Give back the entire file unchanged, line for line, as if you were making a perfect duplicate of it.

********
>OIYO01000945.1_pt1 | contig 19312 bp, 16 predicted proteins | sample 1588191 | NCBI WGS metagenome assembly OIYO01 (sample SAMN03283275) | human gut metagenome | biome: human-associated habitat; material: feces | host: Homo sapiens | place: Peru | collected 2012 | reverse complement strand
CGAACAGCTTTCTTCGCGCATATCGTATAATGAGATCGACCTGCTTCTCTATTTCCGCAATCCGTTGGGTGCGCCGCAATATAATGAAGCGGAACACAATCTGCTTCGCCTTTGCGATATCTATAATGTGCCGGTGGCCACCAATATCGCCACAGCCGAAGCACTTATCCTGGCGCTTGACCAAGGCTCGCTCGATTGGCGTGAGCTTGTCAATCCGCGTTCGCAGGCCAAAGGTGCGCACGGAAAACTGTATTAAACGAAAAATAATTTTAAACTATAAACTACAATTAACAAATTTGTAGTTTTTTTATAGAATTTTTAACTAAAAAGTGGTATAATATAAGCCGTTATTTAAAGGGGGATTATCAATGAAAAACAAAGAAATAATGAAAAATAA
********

>OIYO01000945.1_pt1 | contig 19312 bp, 16 predicted proteins | sample 1588191 | NCBI WGS metagenome assembly OIYO01 (sample SAMN03283275) | human gut metagenome | biome: human-associated habitat; material: feces | host: Homo sapiens | place: Peru | collected 2012 | reverse complement strand
CGAACAGCTTTCTTCGCGCATATCGTATAATGAGATCGACCTGCTTCTCTATTTCCGCAATCCGTTGGGTGCGCCGCAATATAATGAAGCGGAACACAATCTGCTTCGCCTTTGCGATATCTATAATGTGCCGGTGGCCACCAATATCGCCACAGCCGAAGCACTTATCCTGGCGCTTGACCAAGGCTCGCTCGATTGGCGTGAGCTTGTCAATCCGCGTTCGCAGGCCAAAGGTGCGCACGGAAAACTGTATTAAACGAAAAATAATTTTAAACTATAAACTACAATTAACAAATTTGTAGTTTTTTTATAGAATTTTTAACTAAAAAGTGGTATAATATAAGCCGTTATTTAAAGGGGGATTATCAATGAAAAACAAAGAAATAATGAAAAATAA